An Atlantic Daydream at Acadia (by Mike Baker)

An Atlantic Daydream at Acadia (by Mike Baker)

This year marks the 100th anniversary of Acadia National Park—originally named Lafayette National Park—America's 12th national park and the first east of the Mississippi River. The park's 420 million year-old location, Mount Desert Island, was first discovered by French explorer Samuel de Champlain in 1604, whose description of its bare granite mountains stuck for centuries. Eventually, the island’s pristine beauty attracted the attention of the burgeoning wealthy elite of 19th Century New England, who built lavish summer homes amid its "fjard", moraine, and glacial erratic geology. 

Two such elite were John D. Rockefeller, Jr. and George Dorr, whose love for the island's beauty compelled them to give land, money, and tireless effort to preserve the region's innate ruggedness. Today, their legacy lives on in the park. "Rockefeller's Teeth" — the rocks that line the 45 miles of broken-stone Carriage Roads—can be seen throughout as one hikes and bikes (no cars allowed!) over the 16 stone bridges that support them. The Dorr Mountain is named after George Dorr, whose ashes were scattered over the park to honor his passing and service.

After passing the Cadillac Mountain entrance, the 27-mile Park Loop Road’s one-way direction places drivers on one of the most scenic roadways of all National Parks, providing a panoramic display of ponds, lakes, mountains, sea, forest, wetlands, streams, and wildflowers. An autumn hike on the Great Meadow Loop trail — just two miles of the park’s 158 miles of trails — near the Sieur de Monts spring puts Acadia’s full colors on display during what locals refer to as Leaf Peeping Season (May is considered a preferable time to visit the park as well). A series of hiking trails beneath Dorr Mountain circles The Tarn, a man-made lake originally dammed by George Dorr. In the winter, The Tarn features snow-covered rocks at its terminal end which locals refer to as "snow turtles."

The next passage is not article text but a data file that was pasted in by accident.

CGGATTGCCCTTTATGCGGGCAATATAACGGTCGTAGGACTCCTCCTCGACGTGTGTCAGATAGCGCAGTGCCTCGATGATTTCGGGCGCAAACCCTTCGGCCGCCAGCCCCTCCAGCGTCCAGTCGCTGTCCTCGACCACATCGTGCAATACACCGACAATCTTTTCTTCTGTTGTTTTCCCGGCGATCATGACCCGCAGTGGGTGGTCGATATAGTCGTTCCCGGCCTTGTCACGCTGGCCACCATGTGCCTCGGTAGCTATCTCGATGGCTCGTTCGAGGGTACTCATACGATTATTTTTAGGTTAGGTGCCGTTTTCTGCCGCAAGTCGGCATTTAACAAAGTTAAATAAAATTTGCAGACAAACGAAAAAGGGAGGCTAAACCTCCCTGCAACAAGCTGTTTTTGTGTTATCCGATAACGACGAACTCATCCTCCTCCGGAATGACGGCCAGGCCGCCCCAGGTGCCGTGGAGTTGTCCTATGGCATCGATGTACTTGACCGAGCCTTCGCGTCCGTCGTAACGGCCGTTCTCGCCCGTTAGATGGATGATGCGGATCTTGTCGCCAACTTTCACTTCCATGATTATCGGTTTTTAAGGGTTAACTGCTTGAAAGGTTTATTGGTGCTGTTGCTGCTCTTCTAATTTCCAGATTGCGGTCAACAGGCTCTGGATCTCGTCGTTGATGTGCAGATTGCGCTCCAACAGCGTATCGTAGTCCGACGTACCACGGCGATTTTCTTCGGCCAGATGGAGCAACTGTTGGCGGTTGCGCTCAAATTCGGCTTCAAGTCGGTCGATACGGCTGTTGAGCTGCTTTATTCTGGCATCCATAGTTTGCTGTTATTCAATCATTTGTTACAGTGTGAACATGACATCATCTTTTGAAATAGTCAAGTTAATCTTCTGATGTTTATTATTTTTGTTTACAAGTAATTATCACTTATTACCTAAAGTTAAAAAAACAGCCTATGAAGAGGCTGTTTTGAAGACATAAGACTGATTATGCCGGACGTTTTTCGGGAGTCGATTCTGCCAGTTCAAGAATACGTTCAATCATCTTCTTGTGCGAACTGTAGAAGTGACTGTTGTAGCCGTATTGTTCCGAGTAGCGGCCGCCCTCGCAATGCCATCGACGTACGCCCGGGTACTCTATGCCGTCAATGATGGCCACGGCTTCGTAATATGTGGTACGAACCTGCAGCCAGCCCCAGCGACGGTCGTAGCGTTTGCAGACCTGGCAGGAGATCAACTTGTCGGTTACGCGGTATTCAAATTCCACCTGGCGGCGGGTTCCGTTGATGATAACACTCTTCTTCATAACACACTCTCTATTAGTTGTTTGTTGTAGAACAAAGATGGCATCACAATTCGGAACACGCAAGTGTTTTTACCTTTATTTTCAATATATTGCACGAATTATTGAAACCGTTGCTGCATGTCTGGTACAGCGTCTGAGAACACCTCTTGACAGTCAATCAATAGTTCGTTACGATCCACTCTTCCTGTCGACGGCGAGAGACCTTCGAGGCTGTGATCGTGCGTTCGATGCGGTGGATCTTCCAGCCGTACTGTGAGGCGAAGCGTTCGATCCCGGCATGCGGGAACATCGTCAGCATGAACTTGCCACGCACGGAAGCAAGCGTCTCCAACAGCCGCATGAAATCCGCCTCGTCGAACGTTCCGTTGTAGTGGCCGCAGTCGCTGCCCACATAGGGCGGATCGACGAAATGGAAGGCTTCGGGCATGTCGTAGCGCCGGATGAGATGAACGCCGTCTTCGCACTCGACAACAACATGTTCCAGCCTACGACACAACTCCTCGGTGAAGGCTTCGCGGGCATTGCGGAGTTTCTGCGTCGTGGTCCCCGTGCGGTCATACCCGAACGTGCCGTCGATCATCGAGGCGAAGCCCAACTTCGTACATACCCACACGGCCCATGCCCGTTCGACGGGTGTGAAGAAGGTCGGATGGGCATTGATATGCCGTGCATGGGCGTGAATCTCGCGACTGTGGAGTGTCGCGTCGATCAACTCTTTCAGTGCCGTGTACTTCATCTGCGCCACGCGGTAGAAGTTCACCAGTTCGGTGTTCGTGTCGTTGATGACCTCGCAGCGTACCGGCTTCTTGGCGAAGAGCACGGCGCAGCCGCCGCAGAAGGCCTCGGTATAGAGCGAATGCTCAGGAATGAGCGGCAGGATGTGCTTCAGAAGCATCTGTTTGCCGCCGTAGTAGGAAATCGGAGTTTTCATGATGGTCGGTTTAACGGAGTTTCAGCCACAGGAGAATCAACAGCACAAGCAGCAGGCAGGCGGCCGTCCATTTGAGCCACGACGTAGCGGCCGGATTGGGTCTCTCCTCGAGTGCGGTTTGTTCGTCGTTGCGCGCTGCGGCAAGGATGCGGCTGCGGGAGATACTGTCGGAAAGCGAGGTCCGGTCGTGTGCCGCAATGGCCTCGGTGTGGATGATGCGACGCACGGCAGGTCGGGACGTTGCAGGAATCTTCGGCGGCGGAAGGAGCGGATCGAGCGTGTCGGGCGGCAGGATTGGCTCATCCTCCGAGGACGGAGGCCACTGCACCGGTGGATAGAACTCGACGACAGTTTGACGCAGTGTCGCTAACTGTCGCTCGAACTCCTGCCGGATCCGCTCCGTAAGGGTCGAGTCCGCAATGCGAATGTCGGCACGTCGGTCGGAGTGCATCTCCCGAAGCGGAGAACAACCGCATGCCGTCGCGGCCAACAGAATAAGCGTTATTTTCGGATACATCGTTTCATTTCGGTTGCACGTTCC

This drive has something for everybody. Even if you don't spy beavers building their digs at Beaver Dam Pond, you (or your adrenaline-junkie friends) can opt to ascend Champlain Mountain down the road via the precarious Precipice Trail or the nearby Beehive Trail using metal rung handholds built into the rock. The Park Loop Road hugs the coastline, passing classic sites such as Old Soaker (a granite rock ledge in the middle of Newport Cove) and Thunder Hole (a naturally carved inlet that offers an up-close view of water crashing against the rocks producing 40'-high spouts!). The road winds around the iconic Otter Cliff coastline and passes by Blackwoods Campground, which, if you can stay for the night, is an incredible space to see moonlit views of the Atlantic.

Little Hunters Beach along the southern coast is a great example of the craggy shoreline's beauty. One tradition of Acadia is its prolific rock cairns. The twin-column & lintel cairns maintained by Park Rangers that are found along the park's east-side trails originate from the standard developed by map author Waldron Bates in 1896.

A must-do for anyone who visits Acadia is a stop for tea and popovers slathered in butter and strawberry jam (and lobster stew, if you're famished!) at Jordan Pond. A stroll down the Jordan Pond Path places the pond, a spectacularly clear 150'-deep tarn, and its main feature, The Bubbles, in sight. A short hike to the South Bubble reaches Bubble Rock, a large boulder that appears to teeter precariously at the edge of a cliff.

At this point, you can head back north along the Park Loop Road to Cadillac Mountain, the park's tallest at 1,530', which is a prime location for both sunrise and sunset. Or you can opt to leave the park momentarily to seek out remote Bass Harbor Head and its eponymous lighthouse, which provides a unique view from Mount Desert Island’s southern-most point. You'll drive along Somes Sound, the Atlantic Coast's only "fjard" – its geology is different than the Norwegian "fjord"– passing through and exiting the park again at several points during the journey, which attests to the park's patchwork layout.

A good way to end a day's drive is to stop (or stay) in Bar Harbor, the town synonymous with the park and the island. You can take in a sunrise overlooking Frenchman Bay or walk along the Shore Path that hugs the town's coastline or walk across the causeway at low tide to Bar Island in fall to view Bar Harbor's Village Green and Mount Desert Island from another perspective.

Like what you see? Find all of our Acadia National Park art + 1,700 more original vintage travel designs @ Shop for hand-illustrated art prints, postcards, notecards, metal signs, coffee table books, and more. All created and printed in the USA. For more information about Acadia, go to

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